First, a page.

Common Retirement Investment Mistakes
Economic theory and logic tell us that we cannot reliably predict either stock-price movements or overall economic performance. Retirement investment strategy should focus instead on eliminating avoidable mistakes. Some of these are common enough to deserve special mention.
Failure to Allocate Assets Properly
Careful academic studies have shown that variation in investment performance is due primarily to distribution of assets among categories rather than selection of particular assets within categories. Orthodox financial planning dictates dividing the portfolio into asset categories, then allocating funds to those categories according to the risk tolerance, goals, and age of the client. “Growth assets” are allocated primarily to individual stocks, mutual funds, or variable annuities; “liquid assets” go to demand deposits or money-market accounts; “conservative” or “secure assets” go to CDs or government notes, “income-earning assets” go to bonds or fixed annuities.
Suppose that a worker invests $100,000, 60% of his or her portfolio, in mutual funds. One year later, the investment loses 40% of its value. Was this a mistake? If the worker was 25 at the time of the investment, no. Youth is the right time to concentrate on growth investing, and there is ample time to earn the money back over a working lifetime. Indeed, if the worker is making continuing investments, he or she may make the money back off the low-priced shares purchased during the period of declining value. If the worker was 60, yes; a 60% investment in growth-oriented equities so close to retirement was almost certainly wrong. This decline in value may be irreparably harmful to the worker’s wealth.
Notice that nothing was said about whether the funds in question were good or bad, or who was managing them. That is the difference between asset allocation and the active management with which most investors are familiar.
An Example of Asset Allocation: Company Stock
Many workers are heavily invested in the stock of the company that employs them. Is this a case of “putting all your eggs in one basket?” Not necessarily. In youth and young adulthood, it is appropriate to orient investment toward growth, e.g., toward equities. Some successful portfolio managers, such as the legendary Peter Lynch, onetime head of Fidelity Magellan, urge average investors to invest where they have special knowledge. (Notice that the emphasis here is not on emotional loyalty to one’s company, but rather on the personal knowledge of its outstanding attributes.) While diversification is still a sound principle at any stage of investing, a disproportionate investment in company stock is not, ipso facto, erroneous.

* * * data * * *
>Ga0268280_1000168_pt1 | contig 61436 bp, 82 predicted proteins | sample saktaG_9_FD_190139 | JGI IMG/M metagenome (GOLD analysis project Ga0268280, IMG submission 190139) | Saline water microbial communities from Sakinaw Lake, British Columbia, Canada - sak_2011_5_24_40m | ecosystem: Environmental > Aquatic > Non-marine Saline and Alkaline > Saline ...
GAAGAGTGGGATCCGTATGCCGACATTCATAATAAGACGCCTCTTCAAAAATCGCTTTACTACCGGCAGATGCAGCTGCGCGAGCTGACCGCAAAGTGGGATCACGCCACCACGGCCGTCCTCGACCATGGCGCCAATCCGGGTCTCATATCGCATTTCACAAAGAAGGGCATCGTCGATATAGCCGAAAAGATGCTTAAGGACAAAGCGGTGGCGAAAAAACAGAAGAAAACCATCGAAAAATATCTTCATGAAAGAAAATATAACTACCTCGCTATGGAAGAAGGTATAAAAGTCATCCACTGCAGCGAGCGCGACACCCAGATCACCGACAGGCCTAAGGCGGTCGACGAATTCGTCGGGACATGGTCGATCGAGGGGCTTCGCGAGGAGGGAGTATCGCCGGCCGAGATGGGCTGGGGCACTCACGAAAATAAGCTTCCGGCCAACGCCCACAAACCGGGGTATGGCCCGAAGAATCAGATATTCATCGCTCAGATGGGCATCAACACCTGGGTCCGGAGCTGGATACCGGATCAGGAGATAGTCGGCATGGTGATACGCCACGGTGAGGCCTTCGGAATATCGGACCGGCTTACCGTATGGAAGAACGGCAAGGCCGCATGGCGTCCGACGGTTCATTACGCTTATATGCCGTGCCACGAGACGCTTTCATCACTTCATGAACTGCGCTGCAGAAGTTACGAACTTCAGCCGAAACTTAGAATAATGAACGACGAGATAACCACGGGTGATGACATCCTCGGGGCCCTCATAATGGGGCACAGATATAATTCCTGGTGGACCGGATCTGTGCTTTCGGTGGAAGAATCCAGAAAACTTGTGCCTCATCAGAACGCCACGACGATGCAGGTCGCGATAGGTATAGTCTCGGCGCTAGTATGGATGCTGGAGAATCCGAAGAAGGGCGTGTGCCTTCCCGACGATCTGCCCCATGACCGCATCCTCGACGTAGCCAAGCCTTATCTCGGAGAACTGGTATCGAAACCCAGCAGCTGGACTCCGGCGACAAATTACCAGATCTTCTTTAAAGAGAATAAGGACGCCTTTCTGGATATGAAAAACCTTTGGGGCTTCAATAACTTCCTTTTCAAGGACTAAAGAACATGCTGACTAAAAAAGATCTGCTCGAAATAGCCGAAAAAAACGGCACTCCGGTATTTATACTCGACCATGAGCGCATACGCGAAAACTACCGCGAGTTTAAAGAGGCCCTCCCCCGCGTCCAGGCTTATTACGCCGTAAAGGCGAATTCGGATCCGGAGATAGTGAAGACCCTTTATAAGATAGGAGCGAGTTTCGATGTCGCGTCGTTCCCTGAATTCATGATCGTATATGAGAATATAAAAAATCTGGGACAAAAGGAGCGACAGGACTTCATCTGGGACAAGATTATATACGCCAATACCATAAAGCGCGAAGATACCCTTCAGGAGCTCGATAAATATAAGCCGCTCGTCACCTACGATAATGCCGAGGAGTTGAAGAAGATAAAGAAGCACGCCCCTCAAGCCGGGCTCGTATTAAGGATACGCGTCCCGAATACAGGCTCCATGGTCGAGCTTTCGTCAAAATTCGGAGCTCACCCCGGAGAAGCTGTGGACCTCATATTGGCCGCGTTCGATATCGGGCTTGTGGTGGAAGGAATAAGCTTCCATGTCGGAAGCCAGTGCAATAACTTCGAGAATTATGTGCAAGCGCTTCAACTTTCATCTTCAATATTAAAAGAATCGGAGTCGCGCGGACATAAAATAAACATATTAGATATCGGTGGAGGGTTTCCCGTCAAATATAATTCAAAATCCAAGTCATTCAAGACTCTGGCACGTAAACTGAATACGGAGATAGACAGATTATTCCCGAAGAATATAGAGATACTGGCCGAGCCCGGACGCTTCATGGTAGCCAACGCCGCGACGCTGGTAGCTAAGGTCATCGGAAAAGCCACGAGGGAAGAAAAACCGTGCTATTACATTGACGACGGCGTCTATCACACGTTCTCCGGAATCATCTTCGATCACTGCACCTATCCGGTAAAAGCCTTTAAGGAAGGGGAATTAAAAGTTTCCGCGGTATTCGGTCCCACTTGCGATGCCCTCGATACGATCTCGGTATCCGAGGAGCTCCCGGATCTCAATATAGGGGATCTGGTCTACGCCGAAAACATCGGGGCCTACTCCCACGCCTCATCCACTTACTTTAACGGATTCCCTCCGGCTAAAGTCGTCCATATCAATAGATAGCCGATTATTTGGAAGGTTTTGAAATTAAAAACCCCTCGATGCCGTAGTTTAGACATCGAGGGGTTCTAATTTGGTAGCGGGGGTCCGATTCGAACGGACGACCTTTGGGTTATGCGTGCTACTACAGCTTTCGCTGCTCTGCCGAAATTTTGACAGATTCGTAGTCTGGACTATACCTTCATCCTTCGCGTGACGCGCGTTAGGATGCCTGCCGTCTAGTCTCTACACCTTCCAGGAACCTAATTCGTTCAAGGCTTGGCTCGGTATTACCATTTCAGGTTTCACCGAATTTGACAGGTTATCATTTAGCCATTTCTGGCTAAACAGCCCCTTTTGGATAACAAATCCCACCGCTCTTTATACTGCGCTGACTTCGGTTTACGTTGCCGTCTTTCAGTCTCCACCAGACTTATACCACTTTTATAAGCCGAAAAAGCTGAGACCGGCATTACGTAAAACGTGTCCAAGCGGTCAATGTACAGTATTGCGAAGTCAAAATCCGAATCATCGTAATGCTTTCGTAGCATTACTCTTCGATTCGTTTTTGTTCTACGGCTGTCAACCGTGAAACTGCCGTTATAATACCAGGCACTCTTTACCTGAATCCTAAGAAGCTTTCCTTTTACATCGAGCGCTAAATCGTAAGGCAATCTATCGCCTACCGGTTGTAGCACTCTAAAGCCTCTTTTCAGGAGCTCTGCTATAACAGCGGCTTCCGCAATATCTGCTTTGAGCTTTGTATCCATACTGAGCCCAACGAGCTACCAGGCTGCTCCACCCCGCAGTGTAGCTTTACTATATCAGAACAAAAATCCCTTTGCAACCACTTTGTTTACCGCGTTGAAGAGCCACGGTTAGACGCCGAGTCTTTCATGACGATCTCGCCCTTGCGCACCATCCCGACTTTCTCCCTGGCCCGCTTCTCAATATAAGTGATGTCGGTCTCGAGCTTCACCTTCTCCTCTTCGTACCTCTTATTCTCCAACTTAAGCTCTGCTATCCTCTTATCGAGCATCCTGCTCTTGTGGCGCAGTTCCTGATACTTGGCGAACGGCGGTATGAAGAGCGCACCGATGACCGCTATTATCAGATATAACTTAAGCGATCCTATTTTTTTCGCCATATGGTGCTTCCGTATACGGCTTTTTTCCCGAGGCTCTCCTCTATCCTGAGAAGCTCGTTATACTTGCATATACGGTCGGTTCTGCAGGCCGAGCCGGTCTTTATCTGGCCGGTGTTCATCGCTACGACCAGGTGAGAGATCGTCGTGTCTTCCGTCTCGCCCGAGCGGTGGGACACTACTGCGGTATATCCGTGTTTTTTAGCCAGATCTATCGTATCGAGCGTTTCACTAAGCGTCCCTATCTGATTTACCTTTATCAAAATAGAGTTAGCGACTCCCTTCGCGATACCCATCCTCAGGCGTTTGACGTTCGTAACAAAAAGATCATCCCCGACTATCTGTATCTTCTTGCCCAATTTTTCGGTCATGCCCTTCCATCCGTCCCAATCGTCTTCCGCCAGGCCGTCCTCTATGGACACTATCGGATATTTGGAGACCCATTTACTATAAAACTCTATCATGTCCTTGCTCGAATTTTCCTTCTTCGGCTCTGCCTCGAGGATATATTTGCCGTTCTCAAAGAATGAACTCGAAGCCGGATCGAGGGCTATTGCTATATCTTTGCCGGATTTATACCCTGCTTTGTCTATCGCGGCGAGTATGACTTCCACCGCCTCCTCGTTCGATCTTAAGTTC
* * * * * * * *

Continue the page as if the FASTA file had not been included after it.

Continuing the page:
Fast forward to the worker’s retirement day. He or she is still heavily invested in the company’s stock. Indeed, the company’s success and compounding of investment gains have increased the proportion of the worker’s portfolio comprised by company stock. If the worker has not already done so, now is the time to begin divesting the portfolio of that stock.
Failure to do this is one of the all-time leading retirement-investment mistakes. At least two factors make this divestment difficult. There is the emotional tie between worker and company, which may persist even after retirement. There is also the momentum caused by past investment success, which has an insidious effect on the worker’s thinking. The temptation to treat company success as permanent flies in the face of historical experience, as well as sound investment principles. A working life may last thirty or forty years; the company that can sustain solid growth longer than this without suffering precipitous decline is rare indeed.
The worker’s status has changed dramatically. He or she is now preoccupied with income and security of principal, not growth. Company stock almost certainly cannot produce the necessary income to sustain retirement, since tax law has distorted the payout policies of U.S. companies away from dividends and toward retained earnings. One serious market decline (or company-specific reverse) can reduce the worker’s wealth irreparably.
One reasonable approach is to purchase an immediate life annuity with some or all of the proceeds of the company stock at retirement. Alternatively, one might begin withdrawing funds from company stock a decade or so before retirement and placing them in a deferred annuity, set to begin distributions at retirement. Bond investments are also a reasonable choice in retirement; normally, this would entail purchase of individual securities rather than bond funds. Each of these strategies, or a combination of them, would provide the worker with the needed income while bolstering the security of his or her portfolio.
Taking Bad Financial Advice
One approach to retirement investment is to manage your own money. Another approach is to hire a good financial advisor to manage your money. Either of these approaches can work well. A third approach that rarely works well is to refuse to delegate the responsibility for managing your money to a professional but to purchase products from salespeople.